Your digestive system is incredibly complex, allowing for the break down of food to give you the vitamins, nutrients, and minerals you need to survive and thrive. The stomach, a bean-shaped sack located just behind your lower ribs, is the widest part of the digestive system and capable of holding over one liter of food at one time. The digestive system is designed to digest food slowly, taking four to six hours on average to digest a meal.1
Unfortunately, your digestive system doesn’t always work the way it should, which can lead to pain, discomfort, and general digestion problems. Data from 1999 to 2008 published by the Centers for Disease Control and Prevention shows that chest and abdominal pain were the two main reasons for emergency room visits.2 Let’s take a closer look at some common stomach pain causes and possible solutions to ease the pain and discomfort.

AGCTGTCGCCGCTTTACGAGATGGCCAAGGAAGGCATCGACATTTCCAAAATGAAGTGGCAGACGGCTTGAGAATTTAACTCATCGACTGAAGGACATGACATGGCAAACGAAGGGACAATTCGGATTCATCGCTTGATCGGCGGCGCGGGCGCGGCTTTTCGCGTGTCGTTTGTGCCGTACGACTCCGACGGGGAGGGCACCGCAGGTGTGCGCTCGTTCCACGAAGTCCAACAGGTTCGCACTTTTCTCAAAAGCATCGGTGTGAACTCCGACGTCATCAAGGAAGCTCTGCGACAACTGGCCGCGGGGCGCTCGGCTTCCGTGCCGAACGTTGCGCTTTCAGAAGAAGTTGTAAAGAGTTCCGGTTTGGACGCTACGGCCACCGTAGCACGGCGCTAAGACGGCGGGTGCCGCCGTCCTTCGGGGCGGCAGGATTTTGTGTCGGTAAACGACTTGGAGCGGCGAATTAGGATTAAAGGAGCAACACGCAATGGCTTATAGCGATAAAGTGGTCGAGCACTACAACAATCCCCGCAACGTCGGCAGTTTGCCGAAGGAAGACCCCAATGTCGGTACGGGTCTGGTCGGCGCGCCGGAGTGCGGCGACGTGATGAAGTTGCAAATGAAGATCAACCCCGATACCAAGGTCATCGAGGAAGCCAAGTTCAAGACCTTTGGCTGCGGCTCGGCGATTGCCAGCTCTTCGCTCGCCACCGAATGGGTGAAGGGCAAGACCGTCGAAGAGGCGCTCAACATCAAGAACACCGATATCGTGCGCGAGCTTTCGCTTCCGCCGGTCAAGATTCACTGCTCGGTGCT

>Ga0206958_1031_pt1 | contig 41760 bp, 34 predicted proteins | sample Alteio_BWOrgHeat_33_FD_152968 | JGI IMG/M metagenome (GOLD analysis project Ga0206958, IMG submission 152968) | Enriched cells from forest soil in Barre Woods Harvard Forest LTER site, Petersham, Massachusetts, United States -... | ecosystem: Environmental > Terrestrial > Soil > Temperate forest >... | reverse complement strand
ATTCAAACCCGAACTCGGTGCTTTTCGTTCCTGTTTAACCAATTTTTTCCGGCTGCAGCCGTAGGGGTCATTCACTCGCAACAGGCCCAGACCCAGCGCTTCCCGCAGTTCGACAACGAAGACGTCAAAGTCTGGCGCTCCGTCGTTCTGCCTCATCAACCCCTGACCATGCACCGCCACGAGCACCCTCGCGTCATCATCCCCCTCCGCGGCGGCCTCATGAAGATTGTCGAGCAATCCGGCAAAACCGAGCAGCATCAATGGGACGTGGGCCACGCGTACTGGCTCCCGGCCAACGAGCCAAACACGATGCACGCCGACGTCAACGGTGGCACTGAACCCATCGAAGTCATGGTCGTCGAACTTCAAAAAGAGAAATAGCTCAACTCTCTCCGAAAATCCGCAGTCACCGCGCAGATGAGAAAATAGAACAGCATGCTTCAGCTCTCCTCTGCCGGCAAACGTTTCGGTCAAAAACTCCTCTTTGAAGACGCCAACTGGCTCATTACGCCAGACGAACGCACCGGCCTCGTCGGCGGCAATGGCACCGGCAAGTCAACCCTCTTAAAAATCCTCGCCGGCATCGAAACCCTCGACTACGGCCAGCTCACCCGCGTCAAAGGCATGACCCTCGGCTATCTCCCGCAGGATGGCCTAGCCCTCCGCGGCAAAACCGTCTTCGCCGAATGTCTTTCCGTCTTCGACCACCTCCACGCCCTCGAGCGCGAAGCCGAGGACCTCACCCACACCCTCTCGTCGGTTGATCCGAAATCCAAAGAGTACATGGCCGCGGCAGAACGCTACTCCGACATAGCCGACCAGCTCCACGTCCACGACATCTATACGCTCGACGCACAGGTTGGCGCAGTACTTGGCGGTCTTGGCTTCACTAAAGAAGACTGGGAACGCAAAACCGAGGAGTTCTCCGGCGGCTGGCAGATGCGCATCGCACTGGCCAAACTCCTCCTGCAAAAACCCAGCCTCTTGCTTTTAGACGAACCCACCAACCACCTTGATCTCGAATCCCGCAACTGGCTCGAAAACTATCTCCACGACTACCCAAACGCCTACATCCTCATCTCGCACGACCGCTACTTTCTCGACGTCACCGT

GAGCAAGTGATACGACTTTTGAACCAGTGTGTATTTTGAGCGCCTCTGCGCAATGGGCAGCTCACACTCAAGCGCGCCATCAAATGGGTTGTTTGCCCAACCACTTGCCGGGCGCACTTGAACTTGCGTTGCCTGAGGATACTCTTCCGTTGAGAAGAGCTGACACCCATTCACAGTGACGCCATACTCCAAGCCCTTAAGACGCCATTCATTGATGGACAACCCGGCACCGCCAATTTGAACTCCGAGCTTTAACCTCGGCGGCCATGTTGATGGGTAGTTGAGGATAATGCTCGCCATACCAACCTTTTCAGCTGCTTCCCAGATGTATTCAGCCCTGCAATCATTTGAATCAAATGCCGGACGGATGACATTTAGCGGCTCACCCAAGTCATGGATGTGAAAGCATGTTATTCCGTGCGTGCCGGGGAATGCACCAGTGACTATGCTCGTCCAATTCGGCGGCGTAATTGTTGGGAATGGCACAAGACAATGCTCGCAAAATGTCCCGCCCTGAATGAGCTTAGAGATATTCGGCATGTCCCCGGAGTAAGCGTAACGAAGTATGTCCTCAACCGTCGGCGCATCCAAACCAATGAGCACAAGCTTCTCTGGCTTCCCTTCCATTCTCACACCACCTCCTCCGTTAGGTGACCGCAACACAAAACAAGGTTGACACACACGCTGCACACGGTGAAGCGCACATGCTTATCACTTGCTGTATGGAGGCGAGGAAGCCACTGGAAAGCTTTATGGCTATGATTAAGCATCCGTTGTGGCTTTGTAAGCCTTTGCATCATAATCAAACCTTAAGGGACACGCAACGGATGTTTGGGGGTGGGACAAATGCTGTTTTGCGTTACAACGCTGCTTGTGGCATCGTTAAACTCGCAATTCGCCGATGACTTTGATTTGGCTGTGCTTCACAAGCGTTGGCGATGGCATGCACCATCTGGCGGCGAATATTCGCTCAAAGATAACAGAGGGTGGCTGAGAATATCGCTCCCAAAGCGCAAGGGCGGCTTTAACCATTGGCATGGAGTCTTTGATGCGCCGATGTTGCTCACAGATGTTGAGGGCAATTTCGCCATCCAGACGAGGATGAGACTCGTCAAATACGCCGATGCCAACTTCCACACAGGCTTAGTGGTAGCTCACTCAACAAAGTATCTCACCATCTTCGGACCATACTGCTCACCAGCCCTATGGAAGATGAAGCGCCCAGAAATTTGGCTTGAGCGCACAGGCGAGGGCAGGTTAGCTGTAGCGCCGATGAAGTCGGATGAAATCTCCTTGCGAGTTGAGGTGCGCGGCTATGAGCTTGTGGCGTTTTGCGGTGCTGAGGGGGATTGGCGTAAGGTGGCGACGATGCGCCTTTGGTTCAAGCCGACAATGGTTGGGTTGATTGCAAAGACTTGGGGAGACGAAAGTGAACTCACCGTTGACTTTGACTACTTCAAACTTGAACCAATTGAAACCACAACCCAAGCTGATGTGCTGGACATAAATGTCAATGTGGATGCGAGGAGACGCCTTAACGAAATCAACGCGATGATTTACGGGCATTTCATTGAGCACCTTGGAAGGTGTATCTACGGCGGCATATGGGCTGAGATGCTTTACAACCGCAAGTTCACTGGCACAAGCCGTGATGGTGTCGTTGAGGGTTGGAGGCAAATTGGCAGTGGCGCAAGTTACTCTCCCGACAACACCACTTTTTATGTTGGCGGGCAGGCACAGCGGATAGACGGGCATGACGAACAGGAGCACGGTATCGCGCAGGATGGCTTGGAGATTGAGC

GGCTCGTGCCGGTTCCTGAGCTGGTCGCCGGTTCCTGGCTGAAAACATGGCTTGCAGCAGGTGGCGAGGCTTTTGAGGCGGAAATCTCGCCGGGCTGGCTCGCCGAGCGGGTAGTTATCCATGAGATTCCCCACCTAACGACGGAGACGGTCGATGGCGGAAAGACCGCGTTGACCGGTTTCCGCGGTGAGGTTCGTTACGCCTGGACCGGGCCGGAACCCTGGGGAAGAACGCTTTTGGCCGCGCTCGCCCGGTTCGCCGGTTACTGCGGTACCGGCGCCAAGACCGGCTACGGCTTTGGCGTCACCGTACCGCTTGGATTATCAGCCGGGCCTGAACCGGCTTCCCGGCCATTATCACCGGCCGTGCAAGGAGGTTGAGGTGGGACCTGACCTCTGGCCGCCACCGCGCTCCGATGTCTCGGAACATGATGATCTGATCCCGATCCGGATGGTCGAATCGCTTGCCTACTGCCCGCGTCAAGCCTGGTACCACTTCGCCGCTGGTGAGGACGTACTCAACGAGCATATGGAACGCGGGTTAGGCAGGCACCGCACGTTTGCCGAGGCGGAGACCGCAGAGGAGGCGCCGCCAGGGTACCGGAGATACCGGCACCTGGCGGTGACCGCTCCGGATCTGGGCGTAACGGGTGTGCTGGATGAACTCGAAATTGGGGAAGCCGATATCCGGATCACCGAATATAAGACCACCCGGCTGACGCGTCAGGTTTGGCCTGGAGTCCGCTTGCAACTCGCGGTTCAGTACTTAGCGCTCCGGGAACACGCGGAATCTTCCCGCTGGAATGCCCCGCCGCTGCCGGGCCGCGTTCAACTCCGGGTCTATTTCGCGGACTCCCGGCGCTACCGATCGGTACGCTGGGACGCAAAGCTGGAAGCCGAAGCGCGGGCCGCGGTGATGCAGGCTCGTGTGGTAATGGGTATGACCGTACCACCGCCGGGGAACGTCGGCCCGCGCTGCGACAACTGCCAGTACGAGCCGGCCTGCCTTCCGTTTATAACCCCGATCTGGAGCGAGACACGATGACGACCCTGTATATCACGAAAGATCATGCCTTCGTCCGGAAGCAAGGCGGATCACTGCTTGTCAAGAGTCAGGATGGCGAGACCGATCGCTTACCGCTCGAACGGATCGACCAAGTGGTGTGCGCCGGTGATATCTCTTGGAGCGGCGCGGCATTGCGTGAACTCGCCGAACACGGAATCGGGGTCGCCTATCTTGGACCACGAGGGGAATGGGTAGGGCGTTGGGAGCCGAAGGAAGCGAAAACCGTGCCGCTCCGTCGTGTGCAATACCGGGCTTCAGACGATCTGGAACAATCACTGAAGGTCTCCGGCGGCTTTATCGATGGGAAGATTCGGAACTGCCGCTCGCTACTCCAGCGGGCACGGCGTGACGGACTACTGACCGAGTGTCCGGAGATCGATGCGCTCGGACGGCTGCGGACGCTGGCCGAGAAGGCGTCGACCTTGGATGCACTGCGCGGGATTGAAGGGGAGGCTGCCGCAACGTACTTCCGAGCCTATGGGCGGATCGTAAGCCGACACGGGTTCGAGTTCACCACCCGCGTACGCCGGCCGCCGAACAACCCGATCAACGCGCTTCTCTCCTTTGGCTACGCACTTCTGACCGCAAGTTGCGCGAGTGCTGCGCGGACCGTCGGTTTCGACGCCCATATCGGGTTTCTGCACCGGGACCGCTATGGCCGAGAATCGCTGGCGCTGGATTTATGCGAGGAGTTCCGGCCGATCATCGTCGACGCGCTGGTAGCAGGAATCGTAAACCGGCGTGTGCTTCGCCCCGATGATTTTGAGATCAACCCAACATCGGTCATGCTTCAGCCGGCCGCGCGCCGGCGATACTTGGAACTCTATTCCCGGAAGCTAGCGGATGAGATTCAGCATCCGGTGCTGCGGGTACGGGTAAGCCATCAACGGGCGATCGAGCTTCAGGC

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Dyspepsia is the scientific term for indigestion. Indigestion itself is not so much a disease as it is a series of different symptoms and general discomfort in your upper abdomen. Dyspepsia is highly common, though everyone may experience its symptoms differently. Indigestion can also be a symptom of other digestive issues on this list.
People experiencing indigestion may have a variety of symptoms, including:
- Uncomfortable fullness after a meal
- Early fullness during a meal
- Mild to severe pain in the upper abdomen (the area between your navel and the bottom of your breastbone)
- Bloating or uncomfortable tightness in the upper abdomen
Indigestion can potentially lead to vomiting. You may also experience heartburn, though heartburn and indigestion are considered separate conditions.
More often than not, indigestion is caused by eating too much or too quickly, particularly if it involves fatty, spicy, or greasy foods. Regular indigestion may point to a more prominent issue.
Indigestion should go away on its own over time. However, you should consult a doctor if your dyspepsia symptoms persist for more than two weeks. Contact your doctor immediately if you experience severe pain with constant vomiting, unintentional weight loss, or stools that are black and tarry.3